I watched Dogtooth today. I first read about it in October when it was playing during the London Film Festival. Unfortunately I couldn’t get tickets back then as it was sold out. Presumably because it was so hyped – the reviews were excellent and every critic was urging you to go watch it.
I do admit I’m a sucker for good reviews but the fact that it was a Greek movie made it impossible for me to resist seeing it. It was kind of weird when the film started and Greek words filled the dark room. It got even weirder when the subtitles appeared on screen – for a moment there I started reading them, unsure why.
Anyway, not because I’m Greek and all, but it’s really worth watching it. It’s not an easy film and it can be quite disturbing but it’s very smart and poignant at the same time. Re-reading the different reviews tonight, I do realise that it is indeed a film open to interpretations.
Does the house simply reflect the familial life in a close-d circle or is it a projection of society in general where power imposes the norms and everyone out of the circle is an outsider? Is it an allegory of the nanny state that consorts to violence to maintain the much treasured social order?
If you go watch it, you’ll probably have your own ideas about it.
For me (being Greek and all) certain things had a particular resonance. I think it’s the sort of cultural territory I’m so familiar with that I can tap into it in a different way than a non-Greek that might have been watching the movie at the same time as me.
First of all, the overprotective parents and the house as a haven. True, the script took the whole concept too far for the purposes of the film but it doesn’t change the fact that these are both patterns which are a reality for famlies in Greece. I was brought up quite liberally (as Lanthimos, director of the film, also admits) but I have heard the stories of my friends who were actually sneaking out in the middle of the night at the age of 23 so that their dad wouldn’t know they were going out. And whose mum thought they had never had sex even when they had long term boyfriends (the whole innocence theme that Lanthimos is also exploring, albeit not a sexual one). As for how old most people are when they leave the paternal/maternal house, I’ve only known few cases who have gone forward with it before the age of 30 and who didn’t actually move in a house their own family owned anyway.
Also, I loved the whole idea of the different meanings of words and the distorted versions of reality such as the man-eating cat that killed the poor brother who decided to leave the house before he was supposed to. It reminded me of the advice our parents used to give us when we were kids; ‘don’t pout like that otherwise your face is going to stay permanently like this’, ‘don’t swallow gum otherwise it will be stuck in your belly for 7 years’, ‘eat your food otherwise that bad gypsy/ policeman/ old man is going to take you away’. All that with the best of intentions, because swallowing gum is certainly not good for you and nutrition is very important but the element of fear had to be brought in so that we wouldn’t stray from what it was their rule.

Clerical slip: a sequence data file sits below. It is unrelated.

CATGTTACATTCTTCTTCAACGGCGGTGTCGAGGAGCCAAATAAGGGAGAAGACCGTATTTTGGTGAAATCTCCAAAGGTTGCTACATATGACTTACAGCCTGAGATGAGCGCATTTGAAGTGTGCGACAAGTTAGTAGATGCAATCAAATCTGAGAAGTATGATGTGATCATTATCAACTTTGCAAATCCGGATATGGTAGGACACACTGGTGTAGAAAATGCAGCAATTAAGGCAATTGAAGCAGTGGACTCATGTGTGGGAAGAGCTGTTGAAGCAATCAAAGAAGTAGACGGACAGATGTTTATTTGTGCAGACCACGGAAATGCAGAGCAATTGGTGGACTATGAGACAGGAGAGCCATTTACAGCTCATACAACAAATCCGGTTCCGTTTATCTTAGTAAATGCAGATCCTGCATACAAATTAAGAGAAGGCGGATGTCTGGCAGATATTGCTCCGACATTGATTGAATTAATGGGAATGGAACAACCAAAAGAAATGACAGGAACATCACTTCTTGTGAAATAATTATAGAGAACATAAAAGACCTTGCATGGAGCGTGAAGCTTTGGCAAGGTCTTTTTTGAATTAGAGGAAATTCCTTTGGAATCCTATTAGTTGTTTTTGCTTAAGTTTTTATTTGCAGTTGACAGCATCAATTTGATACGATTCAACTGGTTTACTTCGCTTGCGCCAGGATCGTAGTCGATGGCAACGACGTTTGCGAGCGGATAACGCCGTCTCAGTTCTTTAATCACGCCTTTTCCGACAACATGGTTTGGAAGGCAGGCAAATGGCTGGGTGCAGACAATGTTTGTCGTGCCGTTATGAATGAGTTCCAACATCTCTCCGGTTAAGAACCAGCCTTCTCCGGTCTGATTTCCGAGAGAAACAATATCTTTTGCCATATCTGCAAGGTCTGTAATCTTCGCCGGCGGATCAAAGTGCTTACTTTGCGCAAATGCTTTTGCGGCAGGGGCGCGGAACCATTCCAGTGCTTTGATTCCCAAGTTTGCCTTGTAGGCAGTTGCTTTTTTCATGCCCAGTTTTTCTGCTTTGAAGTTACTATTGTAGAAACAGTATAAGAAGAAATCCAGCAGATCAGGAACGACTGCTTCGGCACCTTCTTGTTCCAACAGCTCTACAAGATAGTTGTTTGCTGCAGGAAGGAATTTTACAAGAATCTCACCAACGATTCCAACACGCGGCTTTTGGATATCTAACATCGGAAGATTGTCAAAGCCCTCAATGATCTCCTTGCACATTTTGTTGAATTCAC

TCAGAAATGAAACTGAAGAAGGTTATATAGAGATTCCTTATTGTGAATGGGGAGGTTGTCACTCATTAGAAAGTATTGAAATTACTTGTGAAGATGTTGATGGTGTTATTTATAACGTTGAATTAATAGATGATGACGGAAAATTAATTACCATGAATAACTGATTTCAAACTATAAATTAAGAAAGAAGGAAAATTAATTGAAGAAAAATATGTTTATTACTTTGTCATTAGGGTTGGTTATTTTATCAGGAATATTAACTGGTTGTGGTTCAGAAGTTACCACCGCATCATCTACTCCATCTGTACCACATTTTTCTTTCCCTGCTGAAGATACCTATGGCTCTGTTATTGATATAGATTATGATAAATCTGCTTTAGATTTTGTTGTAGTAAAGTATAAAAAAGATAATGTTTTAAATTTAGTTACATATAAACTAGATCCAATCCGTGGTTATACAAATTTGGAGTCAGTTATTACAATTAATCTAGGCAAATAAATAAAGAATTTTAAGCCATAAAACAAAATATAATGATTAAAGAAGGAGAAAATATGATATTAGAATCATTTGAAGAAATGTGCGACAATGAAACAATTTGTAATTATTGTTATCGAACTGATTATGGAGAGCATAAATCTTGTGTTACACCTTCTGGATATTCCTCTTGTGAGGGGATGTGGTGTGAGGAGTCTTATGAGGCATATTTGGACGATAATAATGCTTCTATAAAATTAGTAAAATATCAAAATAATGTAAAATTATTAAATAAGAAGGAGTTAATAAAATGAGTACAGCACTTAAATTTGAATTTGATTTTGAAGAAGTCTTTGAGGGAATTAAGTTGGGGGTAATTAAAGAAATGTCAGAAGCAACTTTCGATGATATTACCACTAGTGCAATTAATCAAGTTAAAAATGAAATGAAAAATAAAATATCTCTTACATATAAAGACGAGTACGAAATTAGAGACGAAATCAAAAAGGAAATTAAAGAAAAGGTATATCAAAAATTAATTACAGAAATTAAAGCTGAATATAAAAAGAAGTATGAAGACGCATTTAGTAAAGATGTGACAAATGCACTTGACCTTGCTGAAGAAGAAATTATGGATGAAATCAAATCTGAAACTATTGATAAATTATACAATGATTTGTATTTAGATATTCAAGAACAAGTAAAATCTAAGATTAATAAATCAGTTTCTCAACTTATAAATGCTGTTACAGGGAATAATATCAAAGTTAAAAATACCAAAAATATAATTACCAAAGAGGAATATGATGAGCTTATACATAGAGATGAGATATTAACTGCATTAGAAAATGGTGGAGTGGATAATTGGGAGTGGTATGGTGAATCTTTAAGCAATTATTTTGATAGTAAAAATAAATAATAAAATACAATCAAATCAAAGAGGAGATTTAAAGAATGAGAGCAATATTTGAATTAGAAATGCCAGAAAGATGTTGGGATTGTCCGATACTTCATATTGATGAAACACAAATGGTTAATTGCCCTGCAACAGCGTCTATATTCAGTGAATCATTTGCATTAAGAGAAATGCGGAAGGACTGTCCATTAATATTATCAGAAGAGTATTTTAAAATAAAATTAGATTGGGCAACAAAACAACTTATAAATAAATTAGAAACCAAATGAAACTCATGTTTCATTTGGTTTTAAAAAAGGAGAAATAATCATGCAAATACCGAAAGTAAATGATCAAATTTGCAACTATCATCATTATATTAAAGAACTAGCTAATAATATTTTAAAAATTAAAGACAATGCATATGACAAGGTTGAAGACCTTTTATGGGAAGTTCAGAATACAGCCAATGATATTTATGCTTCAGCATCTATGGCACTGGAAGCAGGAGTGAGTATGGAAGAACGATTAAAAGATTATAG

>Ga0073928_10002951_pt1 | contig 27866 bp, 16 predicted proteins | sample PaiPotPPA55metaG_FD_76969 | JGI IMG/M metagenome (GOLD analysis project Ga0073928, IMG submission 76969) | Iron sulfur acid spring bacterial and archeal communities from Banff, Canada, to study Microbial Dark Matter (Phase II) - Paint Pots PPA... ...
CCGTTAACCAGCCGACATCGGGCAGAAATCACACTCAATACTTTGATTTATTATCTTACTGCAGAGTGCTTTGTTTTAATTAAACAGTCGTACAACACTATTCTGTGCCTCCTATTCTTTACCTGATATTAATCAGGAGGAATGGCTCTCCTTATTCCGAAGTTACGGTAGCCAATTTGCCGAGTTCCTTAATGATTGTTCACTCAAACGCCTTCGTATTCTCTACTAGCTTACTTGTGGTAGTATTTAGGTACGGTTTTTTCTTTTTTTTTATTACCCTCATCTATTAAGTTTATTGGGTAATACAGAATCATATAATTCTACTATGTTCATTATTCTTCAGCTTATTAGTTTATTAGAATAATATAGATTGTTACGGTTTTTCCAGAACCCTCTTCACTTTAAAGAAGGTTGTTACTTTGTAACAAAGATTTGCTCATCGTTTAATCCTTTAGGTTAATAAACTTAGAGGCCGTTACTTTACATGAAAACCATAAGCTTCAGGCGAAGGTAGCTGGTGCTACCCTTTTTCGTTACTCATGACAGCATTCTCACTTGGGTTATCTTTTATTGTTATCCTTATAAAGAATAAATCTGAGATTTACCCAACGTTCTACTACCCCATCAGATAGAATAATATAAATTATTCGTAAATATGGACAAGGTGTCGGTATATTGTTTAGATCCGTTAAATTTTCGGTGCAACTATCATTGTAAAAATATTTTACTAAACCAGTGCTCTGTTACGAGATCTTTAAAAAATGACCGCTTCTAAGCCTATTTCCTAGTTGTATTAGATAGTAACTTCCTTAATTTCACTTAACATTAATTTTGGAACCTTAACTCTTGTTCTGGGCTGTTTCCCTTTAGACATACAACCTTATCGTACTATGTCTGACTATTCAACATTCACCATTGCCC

In the film’s case, the rule was that the outside world doesn’t exist and that the children should strive to be better and learn more in order to earn more stickers and choose what the entertainment would be for the night. Memories of my childhood came screaming back as I remembered the sticker board in primary school, much like the one the three kids in the film had. For every good essay or drawing, we’d get the approval of the teacher and a sticker. If by the next meeting, our stickers failed to meet the expectations, our parents would be told about it. Of course, that was a way to encourage us when we were doing something good but this constant need for improvement stifled many. Many that had to bear the many hours of foreign languages tutoring, the piano lessons and the football courses, the encyclopedia readings and the recitals.
Maybe I see this bubble more than ever now that I’m away. This need to set the tracks for children’s life – to be educated, to procreate, to stay safe within the spaces of what you’ve learned as familiar.
Under the current circumstances in Greek society, perhaps this film could also be interpreted as a need for some to leave this bubble. Maybe young people in Greece have had enough with being taught about how many stickers they should get to receive praise and to wait until a toy plane is thrown to them as a distraction. Maybe it’s time to venture outside of what was familiar for all this time. It’s going to hurt a bit but it won’t be as bad as pulling your own dogtooth out.